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July 20, 2020

What will happen on January 1

The European Commission has produced a very useful guide about all the changes that will happen whether there is a Brexit deal or not. In fact, the deal vs no-deal choice is not the big black-and-white moment of Brexit. That moment occurred last year when the Brexit supporters rallied around Boris Johnson and Remain went for a second referendum. If a deal is agreed, it will be very small.

The most visible change will be border checks for VAT, rules of origin, tariffs, excise duties and regulatory compliance. One of the many things that will change is that certificates or authorisations by UK bodies will no longer be valid in respect of goods, for example vehicle type approval. The Commission cites the example of a UK chemical exporter who will, from next year onward, have to appoint a so-called "only-representative" in the EU to register a substance. All pharmacological testing will have to be carried out physically in the EU. The same goes for marketing. And everybody in the EU who seeks to import chemicals or pharmaceuticals from the UK would have to make sure that they abide by this, too.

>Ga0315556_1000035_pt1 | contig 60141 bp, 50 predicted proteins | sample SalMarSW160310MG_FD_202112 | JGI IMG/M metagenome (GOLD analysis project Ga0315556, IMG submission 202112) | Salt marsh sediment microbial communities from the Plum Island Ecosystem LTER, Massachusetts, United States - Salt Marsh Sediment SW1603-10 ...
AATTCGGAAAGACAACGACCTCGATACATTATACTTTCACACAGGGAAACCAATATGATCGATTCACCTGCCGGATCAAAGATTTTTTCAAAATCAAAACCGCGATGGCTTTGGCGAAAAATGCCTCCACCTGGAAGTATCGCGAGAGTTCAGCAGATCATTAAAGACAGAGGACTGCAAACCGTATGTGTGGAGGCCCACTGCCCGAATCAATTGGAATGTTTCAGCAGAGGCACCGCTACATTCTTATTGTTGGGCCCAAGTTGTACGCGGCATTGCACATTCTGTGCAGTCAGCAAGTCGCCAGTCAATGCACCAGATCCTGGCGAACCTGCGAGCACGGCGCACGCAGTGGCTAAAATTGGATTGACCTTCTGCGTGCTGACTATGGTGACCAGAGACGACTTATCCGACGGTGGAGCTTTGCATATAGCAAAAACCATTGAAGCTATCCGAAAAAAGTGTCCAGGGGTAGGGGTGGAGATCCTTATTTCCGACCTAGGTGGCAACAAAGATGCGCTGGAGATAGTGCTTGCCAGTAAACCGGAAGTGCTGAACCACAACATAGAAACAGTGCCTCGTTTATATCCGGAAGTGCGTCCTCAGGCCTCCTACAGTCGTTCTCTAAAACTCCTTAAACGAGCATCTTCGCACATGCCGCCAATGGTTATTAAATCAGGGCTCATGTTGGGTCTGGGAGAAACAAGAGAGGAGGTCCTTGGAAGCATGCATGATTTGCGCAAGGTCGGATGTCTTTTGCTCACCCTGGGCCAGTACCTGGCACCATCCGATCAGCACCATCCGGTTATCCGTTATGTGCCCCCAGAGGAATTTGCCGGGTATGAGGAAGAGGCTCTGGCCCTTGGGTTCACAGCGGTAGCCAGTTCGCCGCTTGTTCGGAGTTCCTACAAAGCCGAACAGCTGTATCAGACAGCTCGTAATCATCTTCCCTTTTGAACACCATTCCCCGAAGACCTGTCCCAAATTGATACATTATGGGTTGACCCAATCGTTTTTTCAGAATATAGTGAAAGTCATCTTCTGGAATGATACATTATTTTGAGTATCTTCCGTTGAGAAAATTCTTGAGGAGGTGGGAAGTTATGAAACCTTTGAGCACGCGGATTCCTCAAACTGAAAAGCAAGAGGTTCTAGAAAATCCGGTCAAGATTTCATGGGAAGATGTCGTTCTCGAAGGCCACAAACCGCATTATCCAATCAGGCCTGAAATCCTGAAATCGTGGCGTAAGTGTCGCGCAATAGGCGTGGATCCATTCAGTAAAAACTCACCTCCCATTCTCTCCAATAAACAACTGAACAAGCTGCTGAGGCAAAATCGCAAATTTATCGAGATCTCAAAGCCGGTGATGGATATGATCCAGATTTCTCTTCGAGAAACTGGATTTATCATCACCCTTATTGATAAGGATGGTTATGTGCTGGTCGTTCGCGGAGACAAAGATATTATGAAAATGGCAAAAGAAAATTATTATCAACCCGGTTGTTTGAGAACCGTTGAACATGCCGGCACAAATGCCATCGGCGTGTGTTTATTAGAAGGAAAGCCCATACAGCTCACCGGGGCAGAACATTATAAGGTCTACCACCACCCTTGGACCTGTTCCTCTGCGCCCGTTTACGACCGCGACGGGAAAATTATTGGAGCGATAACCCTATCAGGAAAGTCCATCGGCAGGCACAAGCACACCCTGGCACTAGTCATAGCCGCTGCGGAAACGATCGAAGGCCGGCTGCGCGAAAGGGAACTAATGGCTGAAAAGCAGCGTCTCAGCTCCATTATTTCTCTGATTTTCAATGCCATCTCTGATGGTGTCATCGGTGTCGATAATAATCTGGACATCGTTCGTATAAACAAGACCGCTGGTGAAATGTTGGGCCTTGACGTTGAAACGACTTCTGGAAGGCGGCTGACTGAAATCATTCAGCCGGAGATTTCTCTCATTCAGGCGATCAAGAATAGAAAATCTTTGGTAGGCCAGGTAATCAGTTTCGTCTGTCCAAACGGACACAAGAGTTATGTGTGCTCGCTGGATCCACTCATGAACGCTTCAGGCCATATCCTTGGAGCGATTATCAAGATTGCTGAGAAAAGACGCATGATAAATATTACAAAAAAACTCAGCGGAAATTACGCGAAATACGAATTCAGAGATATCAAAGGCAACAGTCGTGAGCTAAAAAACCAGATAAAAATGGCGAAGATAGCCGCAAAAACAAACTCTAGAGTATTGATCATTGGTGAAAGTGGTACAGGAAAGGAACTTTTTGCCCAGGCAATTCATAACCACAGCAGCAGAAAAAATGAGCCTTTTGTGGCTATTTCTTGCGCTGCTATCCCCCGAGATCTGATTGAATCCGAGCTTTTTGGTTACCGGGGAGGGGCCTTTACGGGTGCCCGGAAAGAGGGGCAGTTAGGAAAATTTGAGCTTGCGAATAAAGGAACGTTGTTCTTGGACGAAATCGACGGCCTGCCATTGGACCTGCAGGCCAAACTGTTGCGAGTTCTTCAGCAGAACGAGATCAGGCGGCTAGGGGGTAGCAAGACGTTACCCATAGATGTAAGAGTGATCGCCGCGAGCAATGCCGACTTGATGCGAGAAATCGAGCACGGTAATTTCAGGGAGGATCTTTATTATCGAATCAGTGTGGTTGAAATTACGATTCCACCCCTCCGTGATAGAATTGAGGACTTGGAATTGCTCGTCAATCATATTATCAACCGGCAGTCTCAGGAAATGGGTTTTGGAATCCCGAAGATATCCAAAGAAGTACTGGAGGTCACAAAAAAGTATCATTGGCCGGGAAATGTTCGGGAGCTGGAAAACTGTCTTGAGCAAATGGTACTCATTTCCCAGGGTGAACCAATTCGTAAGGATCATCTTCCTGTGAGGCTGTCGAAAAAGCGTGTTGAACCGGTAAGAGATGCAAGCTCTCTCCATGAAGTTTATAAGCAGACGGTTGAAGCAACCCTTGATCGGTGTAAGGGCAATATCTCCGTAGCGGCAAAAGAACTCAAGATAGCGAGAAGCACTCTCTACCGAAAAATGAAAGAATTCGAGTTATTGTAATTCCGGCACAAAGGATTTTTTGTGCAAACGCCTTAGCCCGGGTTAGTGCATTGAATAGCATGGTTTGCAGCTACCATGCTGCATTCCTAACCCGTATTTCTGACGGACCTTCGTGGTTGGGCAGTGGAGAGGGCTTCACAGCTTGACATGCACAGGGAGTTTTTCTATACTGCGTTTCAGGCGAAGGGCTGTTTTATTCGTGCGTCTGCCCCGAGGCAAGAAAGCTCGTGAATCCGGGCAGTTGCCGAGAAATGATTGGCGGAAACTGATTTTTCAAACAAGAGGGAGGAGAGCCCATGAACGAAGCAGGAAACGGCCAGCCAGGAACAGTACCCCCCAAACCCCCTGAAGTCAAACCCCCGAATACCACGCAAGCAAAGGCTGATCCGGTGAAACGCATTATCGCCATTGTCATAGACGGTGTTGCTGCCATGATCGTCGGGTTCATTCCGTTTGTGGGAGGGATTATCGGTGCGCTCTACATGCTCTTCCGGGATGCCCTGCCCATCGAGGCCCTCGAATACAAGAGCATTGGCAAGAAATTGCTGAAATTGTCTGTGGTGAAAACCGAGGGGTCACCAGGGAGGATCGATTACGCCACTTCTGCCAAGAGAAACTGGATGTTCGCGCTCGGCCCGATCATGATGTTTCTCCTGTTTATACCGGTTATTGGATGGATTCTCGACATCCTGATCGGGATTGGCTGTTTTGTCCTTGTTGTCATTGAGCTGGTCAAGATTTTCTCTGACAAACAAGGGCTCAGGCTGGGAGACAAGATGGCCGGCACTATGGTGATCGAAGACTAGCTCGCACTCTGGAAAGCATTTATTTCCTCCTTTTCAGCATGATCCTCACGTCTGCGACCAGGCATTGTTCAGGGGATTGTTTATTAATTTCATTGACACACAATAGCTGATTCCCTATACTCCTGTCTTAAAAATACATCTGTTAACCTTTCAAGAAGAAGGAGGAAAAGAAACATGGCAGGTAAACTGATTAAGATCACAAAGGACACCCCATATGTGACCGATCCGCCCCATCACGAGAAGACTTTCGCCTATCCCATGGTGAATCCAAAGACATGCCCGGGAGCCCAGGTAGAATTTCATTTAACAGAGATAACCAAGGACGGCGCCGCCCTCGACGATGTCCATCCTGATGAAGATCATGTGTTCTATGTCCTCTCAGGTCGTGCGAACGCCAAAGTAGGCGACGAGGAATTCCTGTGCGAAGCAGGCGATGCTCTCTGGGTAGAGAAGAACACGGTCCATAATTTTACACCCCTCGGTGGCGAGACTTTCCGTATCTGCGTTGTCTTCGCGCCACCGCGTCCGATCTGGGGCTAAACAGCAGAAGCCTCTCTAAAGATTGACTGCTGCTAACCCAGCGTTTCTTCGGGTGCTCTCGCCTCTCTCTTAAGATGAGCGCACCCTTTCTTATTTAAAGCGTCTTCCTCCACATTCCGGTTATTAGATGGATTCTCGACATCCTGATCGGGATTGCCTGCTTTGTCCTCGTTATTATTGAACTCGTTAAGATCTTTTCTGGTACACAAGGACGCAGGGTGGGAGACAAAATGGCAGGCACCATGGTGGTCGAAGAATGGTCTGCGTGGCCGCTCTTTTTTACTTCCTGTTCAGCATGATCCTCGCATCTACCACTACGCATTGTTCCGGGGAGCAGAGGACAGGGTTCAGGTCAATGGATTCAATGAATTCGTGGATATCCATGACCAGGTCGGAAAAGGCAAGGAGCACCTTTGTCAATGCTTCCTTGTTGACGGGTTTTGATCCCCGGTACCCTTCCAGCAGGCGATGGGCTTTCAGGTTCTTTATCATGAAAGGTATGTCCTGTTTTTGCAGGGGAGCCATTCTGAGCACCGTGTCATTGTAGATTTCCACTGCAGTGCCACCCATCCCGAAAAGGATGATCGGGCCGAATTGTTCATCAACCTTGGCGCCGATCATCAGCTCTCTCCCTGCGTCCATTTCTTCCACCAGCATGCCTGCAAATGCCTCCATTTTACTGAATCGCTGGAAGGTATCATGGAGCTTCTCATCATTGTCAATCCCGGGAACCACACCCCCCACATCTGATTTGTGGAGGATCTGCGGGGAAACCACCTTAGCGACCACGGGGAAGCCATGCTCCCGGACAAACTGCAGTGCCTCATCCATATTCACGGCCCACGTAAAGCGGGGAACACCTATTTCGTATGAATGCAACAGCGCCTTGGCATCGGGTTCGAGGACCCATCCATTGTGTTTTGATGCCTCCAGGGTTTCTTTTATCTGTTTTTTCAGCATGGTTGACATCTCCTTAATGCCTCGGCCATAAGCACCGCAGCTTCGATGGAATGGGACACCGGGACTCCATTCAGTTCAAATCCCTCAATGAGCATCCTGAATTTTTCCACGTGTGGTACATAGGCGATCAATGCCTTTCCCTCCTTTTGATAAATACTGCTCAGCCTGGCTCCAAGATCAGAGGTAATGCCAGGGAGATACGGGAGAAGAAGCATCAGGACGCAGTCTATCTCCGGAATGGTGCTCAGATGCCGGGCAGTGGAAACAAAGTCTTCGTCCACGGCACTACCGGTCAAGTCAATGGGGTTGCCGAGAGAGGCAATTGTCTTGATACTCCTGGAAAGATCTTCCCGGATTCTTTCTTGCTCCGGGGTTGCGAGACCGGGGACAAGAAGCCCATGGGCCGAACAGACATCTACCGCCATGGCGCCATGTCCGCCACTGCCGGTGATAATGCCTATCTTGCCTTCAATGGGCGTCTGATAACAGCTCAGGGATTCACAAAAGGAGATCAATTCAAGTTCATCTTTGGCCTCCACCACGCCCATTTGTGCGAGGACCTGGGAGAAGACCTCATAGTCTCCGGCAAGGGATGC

Another big change we don't think the UK is prepared for is in transport services. From next year, UK road haulage companies will lose their community licence giving them access to the single market. We understand there are approximate 8000 UK road haulage operators that travel to the EU. From next year the UK will fall under the ECMT mechanism, which guarantees member states a fixed number of 2500 monthly licences. The licences will be distributed by the UK department for transport.

And finally, UK travellers will need a visa if they want to stay in the EU for more than 90 days. And the pet passport will also end.

This list is much longer, and a reminder of what has been lost by the Remain campaign when they rejected Theresa May's compromise that would have kept the UK much more closely aligned to the EU. What's more, the UK does not appear to be ready for many of these changes, which is why they are pushing for a technical extension. The EU will probably also want to smooth things a bit, as not everybody will be prepared. The negotiations might break down, though.

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